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NanoOpto seeks opto builders for its pillar structures

Posted: 05 Apr 2002 ?? ?Print Version ?Bookmark and Share

Keywords:NanoOpto? active optical? optoelectronics? silicon wafer? optical communication?

NanoOpto Corp. will work with developers of passive and active optical elements to identify optoelectronic products that could make use of the company's passive pillar elements, CEO Barry Weinbaum said. The pillar structures are created in standard silicon wafers using mold-based imprinting patterned through photolithography.

The high-yielding wafer-scale structures are "prebuilt for integration," Weinbaum said at last month's Optical Fiber Communications conference.

On its own, NanoOpto has used the subwavelength elements as the basis for beam-splitter devices for polarization management and plans to expand soon into wave-division multiplexing management. The company showed polarizers, polarization beam splitters and polarization beam combiners at the OFC show.

Stephen Chou, NanoOpto founder and the developer of its mold imprinting technology, studied nanoimprint lithography over 20 years as a researcher at Princeton University and the University of Minnesota. Chou formed an intellectual property (IP) company to gain rights to his work at the two schools, then formed NanoOpto to study applications of the patents in optical communication areas. Chou will use his separate IP company to license the application rights in other vertical markets.

At Princeton, Chou struck up a relationship with visiting professor Ed Zschau, a former Silicon Valley member of Congress who has remained active in venture funding. Zschau and Chou collaborated with Sun Microsystems Inc. founder Howard Lee on developing a viable business plan for NanoOpto, and brought in Y.K. Park of Agere Systems as senior director of engineering. Park was instrumental in helping Agere develop the Manufacturing Realization Center in Breinigsville, Pa., a state-of-the-art optoelectronics manufacturing facility that Agere consolidated into New Jersey operations earlier this year.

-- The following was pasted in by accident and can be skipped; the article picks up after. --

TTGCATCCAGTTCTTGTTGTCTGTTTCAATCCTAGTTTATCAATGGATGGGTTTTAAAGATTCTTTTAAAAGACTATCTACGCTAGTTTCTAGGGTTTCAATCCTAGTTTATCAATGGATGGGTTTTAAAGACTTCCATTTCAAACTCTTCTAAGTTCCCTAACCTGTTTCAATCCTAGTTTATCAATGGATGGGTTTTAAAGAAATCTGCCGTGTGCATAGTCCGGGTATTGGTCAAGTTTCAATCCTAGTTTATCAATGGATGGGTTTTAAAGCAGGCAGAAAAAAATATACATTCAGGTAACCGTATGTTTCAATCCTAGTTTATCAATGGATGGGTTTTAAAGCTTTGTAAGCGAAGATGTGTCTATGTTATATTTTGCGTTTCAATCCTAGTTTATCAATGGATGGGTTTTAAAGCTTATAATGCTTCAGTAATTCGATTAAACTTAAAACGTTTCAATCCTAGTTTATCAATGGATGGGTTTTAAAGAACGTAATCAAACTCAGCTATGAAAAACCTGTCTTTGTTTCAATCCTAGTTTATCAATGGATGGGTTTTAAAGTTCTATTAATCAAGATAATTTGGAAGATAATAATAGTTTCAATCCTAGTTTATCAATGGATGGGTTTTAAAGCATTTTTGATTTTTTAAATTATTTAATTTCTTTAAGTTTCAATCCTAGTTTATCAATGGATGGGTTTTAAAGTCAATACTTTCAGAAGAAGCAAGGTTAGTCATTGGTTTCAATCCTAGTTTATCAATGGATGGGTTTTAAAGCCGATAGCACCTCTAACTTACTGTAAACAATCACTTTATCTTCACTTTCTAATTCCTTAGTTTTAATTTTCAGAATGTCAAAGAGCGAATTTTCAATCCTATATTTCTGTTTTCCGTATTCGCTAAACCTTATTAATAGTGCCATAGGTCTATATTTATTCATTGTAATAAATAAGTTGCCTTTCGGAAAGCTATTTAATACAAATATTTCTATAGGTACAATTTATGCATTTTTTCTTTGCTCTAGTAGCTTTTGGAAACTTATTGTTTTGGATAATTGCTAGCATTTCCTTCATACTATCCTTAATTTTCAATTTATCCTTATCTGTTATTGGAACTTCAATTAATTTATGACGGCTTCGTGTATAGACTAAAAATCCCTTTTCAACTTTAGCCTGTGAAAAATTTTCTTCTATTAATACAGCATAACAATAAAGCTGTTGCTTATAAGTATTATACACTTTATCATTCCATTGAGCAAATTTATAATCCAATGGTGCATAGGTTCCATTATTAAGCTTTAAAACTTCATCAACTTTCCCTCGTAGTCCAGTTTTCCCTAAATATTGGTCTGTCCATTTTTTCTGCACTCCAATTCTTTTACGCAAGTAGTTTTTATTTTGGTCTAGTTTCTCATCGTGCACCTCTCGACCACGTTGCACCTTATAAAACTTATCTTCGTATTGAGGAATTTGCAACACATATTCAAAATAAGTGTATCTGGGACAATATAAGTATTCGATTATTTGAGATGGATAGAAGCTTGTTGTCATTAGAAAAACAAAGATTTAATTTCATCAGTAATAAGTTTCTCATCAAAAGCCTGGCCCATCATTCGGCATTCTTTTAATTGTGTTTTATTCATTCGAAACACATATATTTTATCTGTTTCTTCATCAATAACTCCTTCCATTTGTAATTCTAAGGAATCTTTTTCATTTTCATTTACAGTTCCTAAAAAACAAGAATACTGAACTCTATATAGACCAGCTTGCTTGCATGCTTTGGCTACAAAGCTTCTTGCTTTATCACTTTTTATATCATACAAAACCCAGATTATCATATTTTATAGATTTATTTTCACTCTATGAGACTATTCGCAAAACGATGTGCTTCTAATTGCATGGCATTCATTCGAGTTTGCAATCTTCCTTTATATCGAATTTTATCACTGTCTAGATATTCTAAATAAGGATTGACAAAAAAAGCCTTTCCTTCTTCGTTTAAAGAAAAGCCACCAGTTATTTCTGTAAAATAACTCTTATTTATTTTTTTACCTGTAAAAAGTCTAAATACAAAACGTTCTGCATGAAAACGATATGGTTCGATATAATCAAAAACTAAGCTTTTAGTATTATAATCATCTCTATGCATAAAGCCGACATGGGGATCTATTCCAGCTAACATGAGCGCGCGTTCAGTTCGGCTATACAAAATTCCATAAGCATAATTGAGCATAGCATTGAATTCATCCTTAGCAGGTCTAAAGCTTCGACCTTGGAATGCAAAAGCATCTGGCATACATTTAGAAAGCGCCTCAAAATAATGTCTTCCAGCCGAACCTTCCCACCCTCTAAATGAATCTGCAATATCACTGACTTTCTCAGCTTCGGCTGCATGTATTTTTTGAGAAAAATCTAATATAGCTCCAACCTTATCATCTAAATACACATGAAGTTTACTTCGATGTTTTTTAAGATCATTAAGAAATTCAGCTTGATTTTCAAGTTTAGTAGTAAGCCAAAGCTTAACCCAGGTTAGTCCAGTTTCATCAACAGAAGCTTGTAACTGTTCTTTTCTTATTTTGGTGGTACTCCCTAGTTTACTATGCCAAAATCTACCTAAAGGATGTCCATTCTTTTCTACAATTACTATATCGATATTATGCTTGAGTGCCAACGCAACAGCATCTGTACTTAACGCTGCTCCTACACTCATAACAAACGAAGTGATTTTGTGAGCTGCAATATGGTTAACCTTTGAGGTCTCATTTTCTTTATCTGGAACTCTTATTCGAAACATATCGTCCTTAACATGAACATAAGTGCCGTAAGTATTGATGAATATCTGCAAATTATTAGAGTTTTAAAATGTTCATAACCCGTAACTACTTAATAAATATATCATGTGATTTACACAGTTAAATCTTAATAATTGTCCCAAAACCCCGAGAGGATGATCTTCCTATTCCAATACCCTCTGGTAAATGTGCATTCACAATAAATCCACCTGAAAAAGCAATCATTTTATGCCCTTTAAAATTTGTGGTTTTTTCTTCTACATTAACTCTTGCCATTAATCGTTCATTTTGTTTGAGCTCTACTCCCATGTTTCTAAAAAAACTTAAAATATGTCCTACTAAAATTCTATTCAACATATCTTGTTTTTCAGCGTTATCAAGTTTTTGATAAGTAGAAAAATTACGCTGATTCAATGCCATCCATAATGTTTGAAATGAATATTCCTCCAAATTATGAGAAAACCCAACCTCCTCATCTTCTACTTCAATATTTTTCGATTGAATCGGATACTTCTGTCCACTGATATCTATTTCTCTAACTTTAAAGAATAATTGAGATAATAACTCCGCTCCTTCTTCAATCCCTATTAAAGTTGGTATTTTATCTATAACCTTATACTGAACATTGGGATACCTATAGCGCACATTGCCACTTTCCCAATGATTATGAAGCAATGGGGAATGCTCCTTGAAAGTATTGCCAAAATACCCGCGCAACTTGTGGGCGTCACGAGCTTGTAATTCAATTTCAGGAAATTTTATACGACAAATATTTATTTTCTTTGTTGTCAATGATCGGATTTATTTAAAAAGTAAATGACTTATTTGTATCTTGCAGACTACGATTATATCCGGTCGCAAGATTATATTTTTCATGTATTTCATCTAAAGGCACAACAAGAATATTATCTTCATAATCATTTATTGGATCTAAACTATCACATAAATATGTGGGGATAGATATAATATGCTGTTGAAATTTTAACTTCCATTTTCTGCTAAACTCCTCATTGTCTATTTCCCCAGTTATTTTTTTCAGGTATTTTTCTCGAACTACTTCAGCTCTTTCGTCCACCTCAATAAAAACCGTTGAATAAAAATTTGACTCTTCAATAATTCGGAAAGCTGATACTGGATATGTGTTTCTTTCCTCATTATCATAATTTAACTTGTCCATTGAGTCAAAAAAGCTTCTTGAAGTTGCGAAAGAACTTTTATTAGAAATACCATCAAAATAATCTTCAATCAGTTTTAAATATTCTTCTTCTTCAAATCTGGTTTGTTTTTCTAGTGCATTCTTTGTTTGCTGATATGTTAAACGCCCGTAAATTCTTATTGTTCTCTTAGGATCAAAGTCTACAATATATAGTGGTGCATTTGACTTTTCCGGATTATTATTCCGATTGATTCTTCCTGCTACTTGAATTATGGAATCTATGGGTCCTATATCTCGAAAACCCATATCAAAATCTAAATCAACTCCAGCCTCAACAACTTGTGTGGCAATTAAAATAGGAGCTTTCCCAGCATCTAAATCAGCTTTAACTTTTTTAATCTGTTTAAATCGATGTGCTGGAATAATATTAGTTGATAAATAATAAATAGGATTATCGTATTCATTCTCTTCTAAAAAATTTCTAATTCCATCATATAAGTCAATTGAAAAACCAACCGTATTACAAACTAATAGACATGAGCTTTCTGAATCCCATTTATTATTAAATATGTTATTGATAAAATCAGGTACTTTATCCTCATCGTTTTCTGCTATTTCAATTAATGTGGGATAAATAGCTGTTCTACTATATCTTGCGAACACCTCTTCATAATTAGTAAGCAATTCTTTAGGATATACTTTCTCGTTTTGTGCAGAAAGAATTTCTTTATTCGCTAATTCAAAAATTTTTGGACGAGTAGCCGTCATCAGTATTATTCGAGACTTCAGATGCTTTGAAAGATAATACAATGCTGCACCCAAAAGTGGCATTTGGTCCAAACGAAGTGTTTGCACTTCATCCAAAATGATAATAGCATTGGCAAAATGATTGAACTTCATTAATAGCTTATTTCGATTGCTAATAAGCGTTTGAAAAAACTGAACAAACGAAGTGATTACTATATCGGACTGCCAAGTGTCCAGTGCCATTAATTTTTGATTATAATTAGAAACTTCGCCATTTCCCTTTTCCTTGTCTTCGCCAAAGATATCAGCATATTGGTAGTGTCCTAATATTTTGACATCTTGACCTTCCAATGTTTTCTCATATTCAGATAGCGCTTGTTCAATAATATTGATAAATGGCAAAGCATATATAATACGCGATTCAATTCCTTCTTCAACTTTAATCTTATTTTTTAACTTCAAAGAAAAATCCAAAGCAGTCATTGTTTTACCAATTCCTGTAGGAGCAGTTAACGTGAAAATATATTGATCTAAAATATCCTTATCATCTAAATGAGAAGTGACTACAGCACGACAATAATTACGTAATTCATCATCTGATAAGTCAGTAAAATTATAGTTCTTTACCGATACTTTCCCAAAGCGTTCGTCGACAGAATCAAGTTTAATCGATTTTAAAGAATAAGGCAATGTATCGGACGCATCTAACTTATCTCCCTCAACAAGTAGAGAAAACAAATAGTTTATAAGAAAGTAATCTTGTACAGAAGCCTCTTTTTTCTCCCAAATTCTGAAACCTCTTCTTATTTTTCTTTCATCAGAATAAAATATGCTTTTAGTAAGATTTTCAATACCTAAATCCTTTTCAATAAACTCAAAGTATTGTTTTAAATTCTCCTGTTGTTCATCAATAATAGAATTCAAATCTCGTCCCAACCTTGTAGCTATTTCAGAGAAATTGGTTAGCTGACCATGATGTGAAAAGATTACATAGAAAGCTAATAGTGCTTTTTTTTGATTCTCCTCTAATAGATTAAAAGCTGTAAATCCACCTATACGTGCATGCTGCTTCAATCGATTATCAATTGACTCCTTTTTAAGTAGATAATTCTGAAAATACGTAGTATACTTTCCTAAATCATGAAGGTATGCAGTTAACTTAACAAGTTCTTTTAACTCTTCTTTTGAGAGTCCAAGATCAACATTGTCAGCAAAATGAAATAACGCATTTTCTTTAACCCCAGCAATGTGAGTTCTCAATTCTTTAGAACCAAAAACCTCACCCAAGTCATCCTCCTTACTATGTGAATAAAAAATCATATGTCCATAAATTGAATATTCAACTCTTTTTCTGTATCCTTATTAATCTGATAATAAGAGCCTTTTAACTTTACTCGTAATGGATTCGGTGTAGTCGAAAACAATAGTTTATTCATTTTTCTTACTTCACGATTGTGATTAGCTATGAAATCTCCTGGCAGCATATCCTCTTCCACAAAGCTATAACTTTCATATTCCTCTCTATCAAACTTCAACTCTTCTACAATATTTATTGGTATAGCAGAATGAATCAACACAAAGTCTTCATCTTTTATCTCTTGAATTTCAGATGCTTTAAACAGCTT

Loose alignment

Park said that one immediate advantage in offering beam-splitter components is that the devices would allow photonic integration in subsystems with much looser laser alignment tolerances, thus allowing the use of more automated pick-and-place equipment in optoelectronics manufacturing.

NanoOpto's nanoimprint technology allows looser specs in the company's own manufacturing of passive photonic elements, as well. Where a MEMS device or arrayed waveguide grating might be destroyed by a speck of dust entering the clean room during manufacturing, the NanoOpto elements, as simple devices that diffract incident light, are much more tolerant of manufacturing defects.

"By having a generic base element, we can run multiple devices in one production line," said Hubert Kostal, vice president of marketing and sales. "We don't have to dedicate a wafer to one device type, thus we don't have to justify bringing a line up for one product that may not be a big seller."

Park's team has been exploring several techniques for combining functions on a wafer. When the elements are used with light-deflection techniques, unique forms of optoisolators could be developed. When a NanoOpto device is combined with a garnet Faraday rotator, it could be used in Raman amplification tasks.

Despite the industry downturn, at the end of 2001 NanoOpto was able to close on a $16 million Series A funding round led by Bessemer Venture Partners, Morganthaler, New Enterprise Associates and U.S. Trust's Excelsior Venture Partners III LLC. The cash infusion has allowed the company to bring up the initial passive products in its new fab, and NanoOpto plans to sample its first integrated photonic components in the second half of 2002.

? Loring Wirbel

EE Times





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